There are 17 different species of hedgehogs, four of which can be domesticated. Of the four, the best suited as a pet is the four-toed hedgehog also known as the African Pygmy Hedgehog.
The question as to whether hedgehogs are good pets is a rather diverse one. Mainly because they are excellent pets due to low maintenance, ease of handling due to their small size, and lack of scents, unlike other rodents. However, they aren’t a universal choice because they’re only allowable as pets in very few states. Moreover, they are nocturnal and could interrupt your daily schedules.
Discerning on whether to get yourself a hedgehog for a pet can be a rather hard task. Luckily for you, this article will aid you in making that decision. Take a look at the sections below as you read about all there is to know about having a hedgehog for a pet.
Why Hedgehogs make Good Pets
Hedgehogs are one of the smallest species in the world measuring five to eight inches long and weighing only 0.5 to 1.5 pounds. Meaning you can easily handle and care for them. Their quiet, active, energetic, and very adventurous. To answer the question, yes, hedgehogs can make good pets.
If you want more convincing, let’s have a look at the benefits of having them as pets.
Benefits of Having Them as Pets
First up is little to no maintenance. Hedgehogs are naturally clean animals that don’t require constant cleaning, caring, checking up on, or feeding. Expect to only cage clean once a week where you clean together with their toys, bedding, food bowl, water bowls, and wheels.
Hedgehogs also enjoy playing by themselves. Being solitary animals, they don’t mind if you don’t cuddle or spend much time with them. However, they could enjoy some bonding time with you and the environment, especially outside. Just keep an eye out for them as they tend to escape into dark hiding areas.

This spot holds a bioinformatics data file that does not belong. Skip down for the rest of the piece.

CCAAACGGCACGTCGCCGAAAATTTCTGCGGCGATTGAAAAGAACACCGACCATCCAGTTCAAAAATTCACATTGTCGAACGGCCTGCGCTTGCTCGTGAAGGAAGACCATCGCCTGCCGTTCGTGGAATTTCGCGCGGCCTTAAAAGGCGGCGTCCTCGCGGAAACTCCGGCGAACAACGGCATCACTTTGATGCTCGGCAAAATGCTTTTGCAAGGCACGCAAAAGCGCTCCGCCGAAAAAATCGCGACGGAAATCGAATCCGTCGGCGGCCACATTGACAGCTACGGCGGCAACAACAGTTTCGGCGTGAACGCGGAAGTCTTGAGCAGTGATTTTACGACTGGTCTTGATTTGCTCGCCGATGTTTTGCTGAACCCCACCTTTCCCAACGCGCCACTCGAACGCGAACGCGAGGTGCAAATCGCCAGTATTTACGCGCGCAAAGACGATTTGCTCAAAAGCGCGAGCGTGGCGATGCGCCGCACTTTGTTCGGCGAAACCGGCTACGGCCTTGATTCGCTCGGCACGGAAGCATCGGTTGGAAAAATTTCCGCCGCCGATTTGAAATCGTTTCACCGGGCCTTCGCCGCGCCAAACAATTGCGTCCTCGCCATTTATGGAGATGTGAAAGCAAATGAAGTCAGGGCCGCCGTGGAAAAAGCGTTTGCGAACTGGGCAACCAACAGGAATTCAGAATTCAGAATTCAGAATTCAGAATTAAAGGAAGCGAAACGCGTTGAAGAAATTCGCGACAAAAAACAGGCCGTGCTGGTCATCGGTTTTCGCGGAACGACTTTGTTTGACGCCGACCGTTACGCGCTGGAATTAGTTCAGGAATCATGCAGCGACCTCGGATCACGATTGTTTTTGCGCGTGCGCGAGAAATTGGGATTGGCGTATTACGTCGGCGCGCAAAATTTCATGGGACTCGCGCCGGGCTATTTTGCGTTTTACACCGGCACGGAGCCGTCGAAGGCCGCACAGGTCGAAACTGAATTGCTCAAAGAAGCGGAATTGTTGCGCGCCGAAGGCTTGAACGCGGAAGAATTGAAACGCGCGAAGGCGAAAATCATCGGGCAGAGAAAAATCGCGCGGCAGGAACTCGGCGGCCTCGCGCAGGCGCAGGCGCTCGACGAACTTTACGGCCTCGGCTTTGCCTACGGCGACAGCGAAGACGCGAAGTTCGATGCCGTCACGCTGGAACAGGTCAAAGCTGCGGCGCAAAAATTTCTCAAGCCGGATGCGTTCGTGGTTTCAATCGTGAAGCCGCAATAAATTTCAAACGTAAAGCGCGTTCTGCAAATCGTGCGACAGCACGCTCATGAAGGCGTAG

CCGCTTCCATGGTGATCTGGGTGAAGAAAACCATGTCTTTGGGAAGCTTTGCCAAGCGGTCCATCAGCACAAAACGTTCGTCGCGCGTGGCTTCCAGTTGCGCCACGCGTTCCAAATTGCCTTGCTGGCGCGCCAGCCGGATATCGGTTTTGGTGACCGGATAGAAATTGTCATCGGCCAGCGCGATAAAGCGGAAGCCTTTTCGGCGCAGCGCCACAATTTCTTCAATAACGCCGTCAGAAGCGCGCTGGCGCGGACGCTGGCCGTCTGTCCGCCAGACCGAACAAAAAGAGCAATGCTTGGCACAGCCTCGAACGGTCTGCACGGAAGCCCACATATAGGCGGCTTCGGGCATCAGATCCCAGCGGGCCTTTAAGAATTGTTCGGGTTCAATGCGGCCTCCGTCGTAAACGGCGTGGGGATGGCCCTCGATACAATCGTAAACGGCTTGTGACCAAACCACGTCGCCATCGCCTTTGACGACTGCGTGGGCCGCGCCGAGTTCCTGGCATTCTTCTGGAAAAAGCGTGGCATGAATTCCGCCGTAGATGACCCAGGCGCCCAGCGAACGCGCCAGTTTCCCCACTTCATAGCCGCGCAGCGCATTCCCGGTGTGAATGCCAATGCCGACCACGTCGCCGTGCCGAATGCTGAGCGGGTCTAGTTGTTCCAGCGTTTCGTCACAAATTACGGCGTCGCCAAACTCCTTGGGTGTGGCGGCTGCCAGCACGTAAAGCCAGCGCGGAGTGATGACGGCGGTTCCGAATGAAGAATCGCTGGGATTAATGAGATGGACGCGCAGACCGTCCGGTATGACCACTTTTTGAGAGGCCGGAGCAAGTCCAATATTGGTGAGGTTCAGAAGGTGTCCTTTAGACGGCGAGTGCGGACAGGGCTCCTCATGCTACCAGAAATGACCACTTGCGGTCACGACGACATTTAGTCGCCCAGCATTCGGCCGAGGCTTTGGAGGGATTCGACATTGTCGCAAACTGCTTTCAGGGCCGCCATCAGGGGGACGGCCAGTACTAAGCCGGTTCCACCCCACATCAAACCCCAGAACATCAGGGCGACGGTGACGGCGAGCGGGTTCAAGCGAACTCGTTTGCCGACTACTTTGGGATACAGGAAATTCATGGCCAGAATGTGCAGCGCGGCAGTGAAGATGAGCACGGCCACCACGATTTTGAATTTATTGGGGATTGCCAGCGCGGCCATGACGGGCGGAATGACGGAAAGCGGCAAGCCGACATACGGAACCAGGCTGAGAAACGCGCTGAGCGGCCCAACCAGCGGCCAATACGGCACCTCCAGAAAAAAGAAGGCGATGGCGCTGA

In terms of food and water, they can eat just about anything except dairy products since they are lactose intolerant, plus other small foods. Other than that, their diet is straightforward. You can even feed them cat food excluding milk. Don’t forget plenty of water.
Ease of Care
Hedgehogs can easily be cared for as you can make a DIY bed for them out of aspen, wood, or fiber shavings. Cloth bedding is also a great choice to avoid any poisonous shavings like that of cedar or some types of aspen shavings that may give them allergic reactions. Besides, you can alternatively get store-bought bedding and be good to go.
If you can or have temperature controls in your home then you can easily get a pet hedgehog. The most delicate issue about the domesticity of the African pygmy is temperature. They can easily get sick under the wrong temperatures (under 70° Fahrenheit). So if you can invest in heated pads for their bed where they can burrow in, all will be well. Precisely a regulated temperature of between 74 – 80° Fahrenheit.
Purchasing a hedgehog will be the highest expense costing you between $2000 and $4000 depending on your breeder. Other than that, food, bedding, veterinary checkups, and occasional treats will cost you under $100 a month.
Hedgehogs are Adventurous
If you like a bit of thrill and adventure here and there then the hedgehog is an excellent choice for you. They are very active and energetic and you’d rarely find them all relaxed, especially at night. Once they’re fond of you. They’ll be as friendly as they can be, jumping on you, playing hide and seek, and just taking adventure to another level.
More great reasons you should get yourself a pet hedgehog include;
- They’re hypoallergenic – if you’re allergic to other animals like cats and dogs, this is a great alternative.
- They’re not stinky – this point can’t be emphasized enough. Hedgehogs done have bad scents or rather no body odor whatsoever.
- No damage to property – unlike other rodents, hedgehogs don’t have the propensity to chew or gnaw on wires or other surroundings in an effort to destroy them.
- Hedgehogs don’t need regular clinical checkups for vaccination or routine shots. You only visit the veterinary on a need-be basis.
- Hedgehogs are not aggressive in nature and wouldn’t use their quills to hurt you unless they feel threatened, scared, nervous, or have the need to protect themselves.
Why Having Hedgehogs as Pets maybe a bad Idea
Unfortunately, it’s not smooth sailing when you have an exotic animal as a pet. Therefore, here are a few downsides you may experience.
Little to No Human Interaction
Hedgehogs don’t crave human interaction, cuddling, or even bonding. Not unless you initiate the interaction. They are solitary animals that enjoy playing and just being by themselves. However, after some getting used to, they can be hand tamed, and gently handled.
No Pet Sharing